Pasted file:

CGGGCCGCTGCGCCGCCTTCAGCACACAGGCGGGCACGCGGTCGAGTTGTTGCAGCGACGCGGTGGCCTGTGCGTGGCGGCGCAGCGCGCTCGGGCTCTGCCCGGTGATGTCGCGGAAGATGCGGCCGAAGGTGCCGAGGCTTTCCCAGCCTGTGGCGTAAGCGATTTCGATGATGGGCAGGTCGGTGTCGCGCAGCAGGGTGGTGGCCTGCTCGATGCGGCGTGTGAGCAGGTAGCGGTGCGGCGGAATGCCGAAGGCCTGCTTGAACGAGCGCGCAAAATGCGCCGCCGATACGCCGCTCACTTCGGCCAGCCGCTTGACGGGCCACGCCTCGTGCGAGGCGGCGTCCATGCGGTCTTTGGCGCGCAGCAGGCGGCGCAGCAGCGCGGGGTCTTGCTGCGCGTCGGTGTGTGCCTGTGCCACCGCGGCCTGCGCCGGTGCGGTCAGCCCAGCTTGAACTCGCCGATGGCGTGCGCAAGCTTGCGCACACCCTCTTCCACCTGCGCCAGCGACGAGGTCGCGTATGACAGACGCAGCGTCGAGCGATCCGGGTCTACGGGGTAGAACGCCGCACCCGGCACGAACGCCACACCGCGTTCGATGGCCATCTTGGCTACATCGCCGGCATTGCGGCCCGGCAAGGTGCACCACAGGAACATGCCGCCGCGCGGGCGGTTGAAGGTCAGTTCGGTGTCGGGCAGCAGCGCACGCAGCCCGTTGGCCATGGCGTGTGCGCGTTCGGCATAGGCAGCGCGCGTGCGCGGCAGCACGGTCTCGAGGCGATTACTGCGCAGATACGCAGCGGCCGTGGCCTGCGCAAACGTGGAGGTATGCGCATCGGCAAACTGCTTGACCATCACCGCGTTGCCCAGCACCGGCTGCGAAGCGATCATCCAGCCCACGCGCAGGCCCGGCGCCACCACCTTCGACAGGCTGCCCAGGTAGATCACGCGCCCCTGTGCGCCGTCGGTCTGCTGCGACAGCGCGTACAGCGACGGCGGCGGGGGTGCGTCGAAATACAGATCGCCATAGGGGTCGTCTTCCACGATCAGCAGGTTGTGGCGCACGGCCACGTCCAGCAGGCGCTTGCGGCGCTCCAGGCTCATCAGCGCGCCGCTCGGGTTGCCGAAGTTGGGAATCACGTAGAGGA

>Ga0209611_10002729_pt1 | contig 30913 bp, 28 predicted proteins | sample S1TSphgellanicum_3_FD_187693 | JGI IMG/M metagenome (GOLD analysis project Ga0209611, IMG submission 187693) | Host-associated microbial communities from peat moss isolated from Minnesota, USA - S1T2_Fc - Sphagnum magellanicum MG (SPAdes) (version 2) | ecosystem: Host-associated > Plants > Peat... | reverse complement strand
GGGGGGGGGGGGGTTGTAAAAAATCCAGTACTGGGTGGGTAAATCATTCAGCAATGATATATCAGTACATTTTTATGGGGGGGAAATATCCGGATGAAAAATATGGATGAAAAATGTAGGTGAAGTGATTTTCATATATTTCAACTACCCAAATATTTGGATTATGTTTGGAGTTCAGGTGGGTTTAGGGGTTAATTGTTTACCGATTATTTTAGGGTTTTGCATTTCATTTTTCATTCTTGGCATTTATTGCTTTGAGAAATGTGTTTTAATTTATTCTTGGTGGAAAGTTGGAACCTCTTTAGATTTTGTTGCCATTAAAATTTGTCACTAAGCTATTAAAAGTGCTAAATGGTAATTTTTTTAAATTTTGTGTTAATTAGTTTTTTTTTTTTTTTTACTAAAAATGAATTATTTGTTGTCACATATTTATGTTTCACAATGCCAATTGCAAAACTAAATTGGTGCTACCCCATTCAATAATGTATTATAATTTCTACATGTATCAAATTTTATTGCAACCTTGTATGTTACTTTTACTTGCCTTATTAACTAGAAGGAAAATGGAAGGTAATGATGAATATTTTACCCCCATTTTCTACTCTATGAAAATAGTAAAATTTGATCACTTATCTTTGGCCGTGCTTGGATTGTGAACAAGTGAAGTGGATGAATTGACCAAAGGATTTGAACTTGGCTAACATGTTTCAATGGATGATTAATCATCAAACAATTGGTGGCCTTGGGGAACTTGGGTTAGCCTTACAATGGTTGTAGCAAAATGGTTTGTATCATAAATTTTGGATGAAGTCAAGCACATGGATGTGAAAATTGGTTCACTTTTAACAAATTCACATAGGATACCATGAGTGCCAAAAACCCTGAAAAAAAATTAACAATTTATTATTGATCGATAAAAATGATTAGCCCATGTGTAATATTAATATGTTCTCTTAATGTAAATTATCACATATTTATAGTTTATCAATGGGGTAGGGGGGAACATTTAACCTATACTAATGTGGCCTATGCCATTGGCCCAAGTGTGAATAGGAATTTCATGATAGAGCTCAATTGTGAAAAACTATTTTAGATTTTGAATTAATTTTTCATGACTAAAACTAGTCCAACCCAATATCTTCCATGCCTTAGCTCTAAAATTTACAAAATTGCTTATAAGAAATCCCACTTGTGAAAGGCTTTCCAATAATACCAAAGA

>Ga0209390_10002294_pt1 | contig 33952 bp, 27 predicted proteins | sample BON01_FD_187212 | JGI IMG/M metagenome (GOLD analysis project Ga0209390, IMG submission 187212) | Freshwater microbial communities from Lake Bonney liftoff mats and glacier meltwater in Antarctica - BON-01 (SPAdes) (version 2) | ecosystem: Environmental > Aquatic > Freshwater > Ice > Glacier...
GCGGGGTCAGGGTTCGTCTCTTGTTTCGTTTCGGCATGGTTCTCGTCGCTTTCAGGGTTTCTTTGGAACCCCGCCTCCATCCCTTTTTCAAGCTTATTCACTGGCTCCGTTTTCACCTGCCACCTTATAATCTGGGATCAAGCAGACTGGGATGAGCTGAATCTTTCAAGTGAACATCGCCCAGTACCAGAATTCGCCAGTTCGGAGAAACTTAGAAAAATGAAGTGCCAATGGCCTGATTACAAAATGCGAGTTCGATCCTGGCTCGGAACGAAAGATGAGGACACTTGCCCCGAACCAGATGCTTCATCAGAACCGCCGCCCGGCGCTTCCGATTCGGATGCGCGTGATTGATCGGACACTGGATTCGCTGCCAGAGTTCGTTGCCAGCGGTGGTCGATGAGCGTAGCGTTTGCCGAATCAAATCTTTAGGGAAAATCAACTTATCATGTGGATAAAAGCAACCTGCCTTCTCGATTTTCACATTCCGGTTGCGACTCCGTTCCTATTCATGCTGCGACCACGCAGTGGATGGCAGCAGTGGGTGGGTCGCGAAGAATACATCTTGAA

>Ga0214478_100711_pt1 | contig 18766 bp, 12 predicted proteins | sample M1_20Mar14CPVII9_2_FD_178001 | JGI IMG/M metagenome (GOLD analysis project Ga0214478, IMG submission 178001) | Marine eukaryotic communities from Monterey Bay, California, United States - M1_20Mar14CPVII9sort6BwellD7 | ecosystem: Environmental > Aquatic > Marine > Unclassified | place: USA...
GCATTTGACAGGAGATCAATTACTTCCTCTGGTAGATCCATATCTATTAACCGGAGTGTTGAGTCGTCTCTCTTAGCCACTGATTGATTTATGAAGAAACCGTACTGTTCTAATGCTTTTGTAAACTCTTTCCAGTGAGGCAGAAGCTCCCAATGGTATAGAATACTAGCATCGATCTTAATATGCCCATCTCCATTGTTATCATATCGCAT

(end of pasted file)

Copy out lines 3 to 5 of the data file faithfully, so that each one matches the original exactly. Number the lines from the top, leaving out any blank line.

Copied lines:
GGGGGGGGGGGGGTTGTAAAAAATCCAGTACTGGGTGGGTAAATCATTCAGCAATGATATATCAGTACATTTTTATGGGGGGGAAATATCCGGATGAAAAATATGGATGAAAAATGTAGGTGAAGTGATTTTCATATATTTCAACTACCCAAATATTTGGATTATGTTTGGAGTTCAGGTGGGTTTAGGGGTTAATTGTTTACCGATTATTTTAGGGTTTTGCATTTCATTTTTCATTCTTGGCATTTATTGCTTTGAGAAATGTGTTTTAATTTATTCTTGGTGGAAAGTTGGAACCTCTTTAGATTTTGTTGCCATTAAAATTTGTCACTAAGCTATTAAAAGTGCTAAATGGTAATTTTTTTAAATTTTGTGTTAATTAGTTTTTTTTTTTTTTTTACTAAAAATGAATTATTTGTTGTCACATATTTATGTTTCACAATGCCAATTGCAAAACTAAATTGGTGCTACCCCATTCAATAATGTATTATAATTTCTACATGTATCAAATTTTATTGCAACCTTGTATGTTACTTTTACTTGCCTTATTAACTAGAAGGAAAATGGAAGGTAATGATGAATATTTTACCCCCATTTTCTACTCTATGAAAATAGTAAAATTTGATCACTTATCTTTGGCCGTGCTTGGATTGTGAACAAGTGAAGTGGATGAATTGACCAAAGGATTTGAACTTGGCTAACATGTTTCAATGGATGATTAATCATCAAACAATTGGTGGCCTTGGGGAACTTGGGTTAGCCTTACAATGGTTGTAGCAAAATGGTTTGTATCATAAATTTTGGATGAAGTCAAGCACATGGATGTGAAAATTGGTTCACTTTTAACAAATTCACATAGGATACCATGAGTGCCAAAAACCCTGAAAAAAAATTAACAATTTATTATTGATCGATAAAAATGATTAGCCCATGTGTAATATTAATATGTTCTCTTAATGTAAATTATCACATATTTATAGTTTATCAATGGGGTAGGGGGGAACATTTAACCTATACTAATGTGGCCTATGCCATTGGCCCAAGTGTGAATAGGAATTTCATGATAGAGCTCAATTGTGAAAAACTATTTTAGATTTTGAATTAATTTTTCATGACTAAAACTAGTCCAACCCAATATCTTCCATGCCTTAGCTCTAAAATTTACAAAATTGCTTATAAGAAATCCCACTTGTGAAAGGCTTTCCAATAATACCAAAGA

>Ga0209390_10002294_pt1 | contig 33952 bp, 27 predicted proteins | sample BON01_FD_187212 | JGI IMG/M metagenome (GOLD analysis project Ga0209390, IMG submission 187212) | Freshwater microbial communities from Lake Bonney liftoff mats and glacier meltwater in Antarctica - BON-01 (SPAdes) (version 2) | ecosystem: Environmental > Aquatic > Freshwater > Ice > Glacier...
GCGGGGTCAGGGTTCGTCTCTTGTTTCGTTTCGGCATGGTTCTCGTCGCTTTCAGGGTTTCTTTGGAACCCCGCCTCCATCCCTTTTTCAAGCTTATTCACTGGCTCCGTTTTCACCTGCCACCTTATAATCTGGGATCAAGCAGACTGGGATGAGCTGAATCTTTCAAGTGAACATCGCCCAGTACCAGAATTCGCCAGTTCGGAGAAACTTAGAAAAATGAAGTGCCAATGGCCTGATTACAAAATGCGAGTTCGATCCTGGCTCGGAACGAAAGATGAGGACACTTGCCCCGAACCAGATGCTTCATCAGAACCGCCGCCCGGCGCTTCCGATTCGGATGCGCGTGATTGATCGGACACTGGATTCGCTGCCAGAGTTCGTTGCCAGCGGTGGTCGATGAGCGTAGCGTTTGCCGAATCAAATCTTTAGGGAAAATCAACTTATCATGTGGATAAAAGCAACCTGCCTTCTCGATTTTCACATTCCGGTTGCGACTCCGTTCCTATTCATGCTGCGACCACGCAGTGGATGGCAGCAGTGGGTGGGTCGCGAAGAATACATCTTGAA